Time Outs are Not Just for Toddlers

I get it, we all at one point in our lives have lived with someone who we sometimes can not stand. Maybe it’s your super conservative grandmother who comes and visits your family every summer and her old fashioned beliefs turn to insults that make you bite your tongue while you are silently fuming inside.

Or maybe it’s your roommate who criticizes you for leaving a shirt on the ground when they barely even bring their own dirty dishes to the sink, let alone wash them.

You know them, the one person that you just can’t stand sometimes; but no matter what, you are stuck because of your living arrangements with them, at least for now. Unless you’re the rich and famous, one can not just pack up and leave in one night.

At any rate, living arrangements can be quite difficult. Chores, curfews, cooking, bathroom space, they all come with challenges. Challenges and disagreements that can lead to arguments, which can lead to anger. Anger itself, is a secondary emotion, and is built on other feelings. Maybe the anger came from frustration, sadness, guilt or maybe a combination of more than one emotion, depending on the circumstance.

Everyone responds to anger differently, but for me personally, I tend to not rationalize my thoughts well when I am angry. I can also get quite self destructive when my anger is built off of guilt and shame, so I take out the anger on myself. Guilt-anger can be quite unhealthy, and at times dangerous for me, so I’ve found it is best to escape from the situation as soon as possible.

The simplest and most effective solution I have found is something many believe are only for bratty young children, time outs.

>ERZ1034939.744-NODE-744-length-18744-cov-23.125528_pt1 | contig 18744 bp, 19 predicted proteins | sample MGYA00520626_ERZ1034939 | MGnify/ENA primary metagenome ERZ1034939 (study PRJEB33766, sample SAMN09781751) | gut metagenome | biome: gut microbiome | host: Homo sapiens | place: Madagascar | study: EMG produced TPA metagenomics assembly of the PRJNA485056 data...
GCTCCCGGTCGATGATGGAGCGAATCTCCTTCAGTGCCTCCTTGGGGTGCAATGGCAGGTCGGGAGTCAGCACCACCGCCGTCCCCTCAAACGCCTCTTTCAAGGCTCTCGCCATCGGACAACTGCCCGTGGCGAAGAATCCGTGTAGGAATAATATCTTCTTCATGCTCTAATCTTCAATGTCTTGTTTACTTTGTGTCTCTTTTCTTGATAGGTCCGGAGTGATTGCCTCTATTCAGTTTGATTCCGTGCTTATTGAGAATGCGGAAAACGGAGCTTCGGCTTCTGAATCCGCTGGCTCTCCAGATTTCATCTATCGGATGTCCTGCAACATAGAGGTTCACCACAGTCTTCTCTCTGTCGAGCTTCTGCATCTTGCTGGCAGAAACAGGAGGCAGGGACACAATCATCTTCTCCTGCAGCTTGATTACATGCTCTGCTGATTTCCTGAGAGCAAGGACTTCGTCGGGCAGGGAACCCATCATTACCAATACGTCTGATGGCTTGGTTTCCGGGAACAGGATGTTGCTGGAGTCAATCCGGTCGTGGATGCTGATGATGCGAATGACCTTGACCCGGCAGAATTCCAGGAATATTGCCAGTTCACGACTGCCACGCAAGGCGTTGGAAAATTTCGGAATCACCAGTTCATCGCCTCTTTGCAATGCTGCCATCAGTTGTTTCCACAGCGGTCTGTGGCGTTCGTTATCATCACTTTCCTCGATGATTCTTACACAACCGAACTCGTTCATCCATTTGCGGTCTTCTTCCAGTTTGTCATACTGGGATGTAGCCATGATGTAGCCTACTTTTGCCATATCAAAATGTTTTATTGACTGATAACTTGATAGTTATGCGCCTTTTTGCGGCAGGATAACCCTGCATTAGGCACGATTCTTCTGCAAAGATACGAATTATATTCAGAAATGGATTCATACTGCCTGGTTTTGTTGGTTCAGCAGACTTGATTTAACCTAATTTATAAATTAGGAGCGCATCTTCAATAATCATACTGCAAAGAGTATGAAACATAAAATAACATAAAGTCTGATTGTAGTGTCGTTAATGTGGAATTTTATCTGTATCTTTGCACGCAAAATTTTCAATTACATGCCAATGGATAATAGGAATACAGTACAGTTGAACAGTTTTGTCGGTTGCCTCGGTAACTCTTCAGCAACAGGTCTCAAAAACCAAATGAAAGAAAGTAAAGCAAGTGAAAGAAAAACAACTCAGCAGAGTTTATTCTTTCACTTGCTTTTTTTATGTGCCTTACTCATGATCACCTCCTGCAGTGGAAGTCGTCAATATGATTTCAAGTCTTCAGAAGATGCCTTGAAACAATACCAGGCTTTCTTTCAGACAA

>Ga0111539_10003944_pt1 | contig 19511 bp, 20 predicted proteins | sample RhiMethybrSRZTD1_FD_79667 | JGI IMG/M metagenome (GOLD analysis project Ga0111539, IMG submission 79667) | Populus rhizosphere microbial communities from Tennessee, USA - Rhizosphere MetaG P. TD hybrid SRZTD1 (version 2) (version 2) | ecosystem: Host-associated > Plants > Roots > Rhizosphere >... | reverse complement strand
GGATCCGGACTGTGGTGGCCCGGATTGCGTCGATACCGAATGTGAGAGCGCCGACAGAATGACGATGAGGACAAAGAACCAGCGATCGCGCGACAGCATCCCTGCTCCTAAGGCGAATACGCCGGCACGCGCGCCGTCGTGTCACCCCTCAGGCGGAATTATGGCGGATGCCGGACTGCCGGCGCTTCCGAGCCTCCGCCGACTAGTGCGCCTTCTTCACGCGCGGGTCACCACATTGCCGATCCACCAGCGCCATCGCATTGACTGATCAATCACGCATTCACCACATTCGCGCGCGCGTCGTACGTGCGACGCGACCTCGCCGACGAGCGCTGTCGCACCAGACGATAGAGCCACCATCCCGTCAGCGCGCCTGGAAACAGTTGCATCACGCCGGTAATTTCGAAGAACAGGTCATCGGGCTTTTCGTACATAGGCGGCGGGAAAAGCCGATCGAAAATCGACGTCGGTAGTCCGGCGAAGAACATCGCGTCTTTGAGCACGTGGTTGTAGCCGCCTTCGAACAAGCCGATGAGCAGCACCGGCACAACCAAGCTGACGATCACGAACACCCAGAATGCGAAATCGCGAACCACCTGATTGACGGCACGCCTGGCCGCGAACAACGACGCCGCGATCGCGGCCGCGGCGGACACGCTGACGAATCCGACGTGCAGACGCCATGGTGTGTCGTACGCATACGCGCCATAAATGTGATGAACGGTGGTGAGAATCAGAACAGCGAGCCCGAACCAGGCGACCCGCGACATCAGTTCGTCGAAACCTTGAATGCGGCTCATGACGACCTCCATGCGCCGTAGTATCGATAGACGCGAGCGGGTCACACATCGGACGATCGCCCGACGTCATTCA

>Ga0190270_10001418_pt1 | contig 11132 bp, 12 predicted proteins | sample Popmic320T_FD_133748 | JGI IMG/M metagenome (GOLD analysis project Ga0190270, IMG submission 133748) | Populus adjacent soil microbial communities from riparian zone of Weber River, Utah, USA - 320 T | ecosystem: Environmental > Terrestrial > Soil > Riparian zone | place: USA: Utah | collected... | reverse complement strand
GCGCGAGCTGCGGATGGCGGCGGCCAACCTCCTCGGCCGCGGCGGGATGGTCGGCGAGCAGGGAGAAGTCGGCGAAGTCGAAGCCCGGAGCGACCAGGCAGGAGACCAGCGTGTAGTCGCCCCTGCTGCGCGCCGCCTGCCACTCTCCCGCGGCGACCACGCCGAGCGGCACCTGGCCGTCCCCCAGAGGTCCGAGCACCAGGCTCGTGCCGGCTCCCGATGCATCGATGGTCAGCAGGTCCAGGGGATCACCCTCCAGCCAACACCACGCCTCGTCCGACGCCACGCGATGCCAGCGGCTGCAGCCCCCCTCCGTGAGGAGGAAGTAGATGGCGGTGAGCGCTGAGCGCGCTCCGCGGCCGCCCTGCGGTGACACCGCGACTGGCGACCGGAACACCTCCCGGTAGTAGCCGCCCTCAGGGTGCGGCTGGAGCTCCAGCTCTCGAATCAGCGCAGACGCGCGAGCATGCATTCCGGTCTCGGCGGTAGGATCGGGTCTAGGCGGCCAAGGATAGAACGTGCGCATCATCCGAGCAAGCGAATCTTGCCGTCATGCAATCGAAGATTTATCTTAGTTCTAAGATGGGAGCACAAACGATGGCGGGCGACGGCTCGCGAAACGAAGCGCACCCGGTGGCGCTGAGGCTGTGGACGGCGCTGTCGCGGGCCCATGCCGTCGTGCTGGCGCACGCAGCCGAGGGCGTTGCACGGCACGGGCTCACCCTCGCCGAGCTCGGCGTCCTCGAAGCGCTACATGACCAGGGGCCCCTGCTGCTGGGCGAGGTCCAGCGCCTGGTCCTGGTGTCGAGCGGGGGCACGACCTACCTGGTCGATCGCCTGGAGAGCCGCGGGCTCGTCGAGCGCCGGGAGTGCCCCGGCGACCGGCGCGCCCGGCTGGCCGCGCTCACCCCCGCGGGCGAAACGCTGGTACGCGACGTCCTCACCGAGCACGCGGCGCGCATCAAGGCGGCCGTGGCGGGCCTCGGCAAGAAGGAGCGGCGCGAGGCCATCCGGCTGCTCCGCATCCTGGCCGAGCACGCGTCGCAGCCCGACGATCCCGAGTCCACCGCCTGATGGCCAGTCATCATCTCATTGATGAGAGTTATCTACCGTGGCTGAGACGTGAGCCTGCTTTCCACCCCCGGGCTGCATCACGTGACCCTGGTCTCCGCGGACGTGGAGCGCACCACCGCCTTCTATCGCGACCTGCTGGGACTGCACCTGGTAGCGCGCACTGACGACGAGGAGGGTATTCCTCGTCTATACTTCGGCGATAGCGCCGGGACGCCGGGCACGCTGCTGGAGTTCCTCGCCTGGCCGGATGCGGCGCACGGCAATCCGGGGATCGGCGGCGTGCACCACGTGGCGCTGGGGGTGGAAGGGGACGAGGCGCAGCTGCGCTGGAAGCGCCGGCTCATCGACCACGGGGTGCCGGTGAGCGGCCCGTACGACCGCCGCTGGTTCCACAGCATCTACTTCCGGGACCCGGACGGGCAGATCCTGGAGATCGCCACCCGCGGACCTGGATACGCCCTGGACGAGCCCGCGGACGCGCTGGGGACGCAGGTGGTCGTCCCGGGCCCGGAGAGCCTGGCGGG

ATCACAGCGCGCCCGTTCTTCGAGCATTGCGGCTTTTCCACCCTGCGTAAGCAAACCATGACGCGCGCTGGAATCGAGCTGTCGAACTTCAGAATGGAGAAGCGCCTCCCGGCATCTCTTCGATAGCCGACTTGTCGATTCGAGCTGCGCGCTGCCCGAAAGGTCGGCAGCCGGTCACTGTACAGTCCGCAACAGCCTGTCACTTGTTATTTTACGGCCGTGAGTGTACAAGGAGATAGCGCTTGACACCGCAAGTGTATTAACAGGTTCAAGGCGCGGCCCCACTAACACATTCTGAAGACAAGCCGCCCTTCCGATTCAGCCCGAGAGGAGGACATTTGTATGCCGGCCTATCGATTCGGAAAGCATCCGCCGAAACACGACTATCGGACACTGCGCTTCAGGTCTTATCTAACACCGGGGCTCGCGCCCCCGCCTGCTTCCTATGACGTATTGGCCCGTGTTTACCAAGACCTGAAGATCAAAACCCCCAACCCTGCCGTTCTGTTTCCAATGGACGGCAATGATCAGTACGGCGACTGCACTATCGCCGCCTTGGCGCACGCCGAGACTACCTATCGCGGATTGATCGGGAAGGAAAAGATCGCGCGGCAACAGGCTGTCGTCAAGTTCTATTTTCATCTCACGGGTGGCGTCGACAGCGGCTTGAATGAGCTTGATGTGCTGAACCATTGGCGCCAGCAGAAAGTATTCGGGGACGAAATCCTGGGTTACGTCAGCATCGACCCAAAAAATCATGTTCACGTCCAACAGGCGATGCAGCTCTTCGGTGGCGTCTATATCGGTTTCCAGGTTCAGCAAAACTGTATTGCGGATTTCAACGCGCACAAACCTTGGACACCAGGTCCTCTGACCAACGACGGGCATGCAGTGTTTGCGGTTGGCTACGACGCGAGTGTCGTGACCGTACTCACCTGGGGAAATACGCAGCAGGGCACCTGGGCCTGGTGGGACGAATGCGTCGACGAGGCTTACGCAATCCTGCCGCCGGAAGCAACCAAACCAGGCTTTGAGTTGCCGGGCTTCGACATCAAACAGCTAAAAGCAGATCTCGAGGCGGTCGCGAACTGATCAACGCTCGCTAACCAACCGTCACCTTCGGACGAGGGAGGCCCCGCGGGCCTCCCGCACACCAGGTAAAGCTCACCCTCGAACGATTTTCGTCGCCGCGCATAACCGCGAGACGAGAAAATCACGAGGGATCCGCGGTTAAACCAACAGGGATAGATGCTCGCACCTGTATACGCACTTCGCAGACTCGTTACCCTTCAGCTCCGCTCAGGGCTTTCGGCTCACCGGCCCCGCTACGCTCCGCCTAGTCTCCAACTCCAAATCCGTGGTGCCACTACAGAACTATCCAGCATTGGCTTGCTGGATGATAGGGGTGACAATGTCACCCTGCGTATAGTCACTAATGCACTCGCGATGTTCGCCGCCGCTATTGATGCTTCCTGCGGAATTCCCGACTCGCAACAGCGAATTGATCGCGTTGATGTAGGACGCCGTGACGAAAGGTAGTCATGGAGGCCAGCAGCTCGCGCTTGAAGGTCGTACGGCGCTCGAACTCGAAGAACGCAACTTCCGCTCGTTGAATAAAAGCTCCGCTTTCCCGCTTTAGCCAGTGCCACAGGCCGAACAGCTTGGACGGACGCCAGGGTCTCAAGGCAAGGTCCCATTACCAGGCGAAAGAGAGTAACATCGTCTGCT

Time outs in this situation would be leaving the heated argument or situation for a set amount of time for the purpose of cooling oneself down. The time length could vary from ten minutes to an hour and this can be done in several different ways, depending on the person. Exercise, listening to music, cleaning, writing in a journal, watching a funny movie, praying, going for a walk outside or maybe just taking a nap.

The importance of calming down, I have found, is very important when anger is sparked from a very strong emotion. The least effective way to solve any issue with someone is when you are all high strung and upset. Simply stating that you “want to take a time out” and will be back in half an hour or so, should be enough of an explanation to give to someone who you are in a heated discussion or argument with.

Getting along with others you cohabit with can be very challenging at times, but finding coping mechanisms can help tremendously.

So what are some of your emotional coping strategies you have found work well for you? Let me know in the comments below!


2 thoughts on “Time Outs are Not Just for Toddlers

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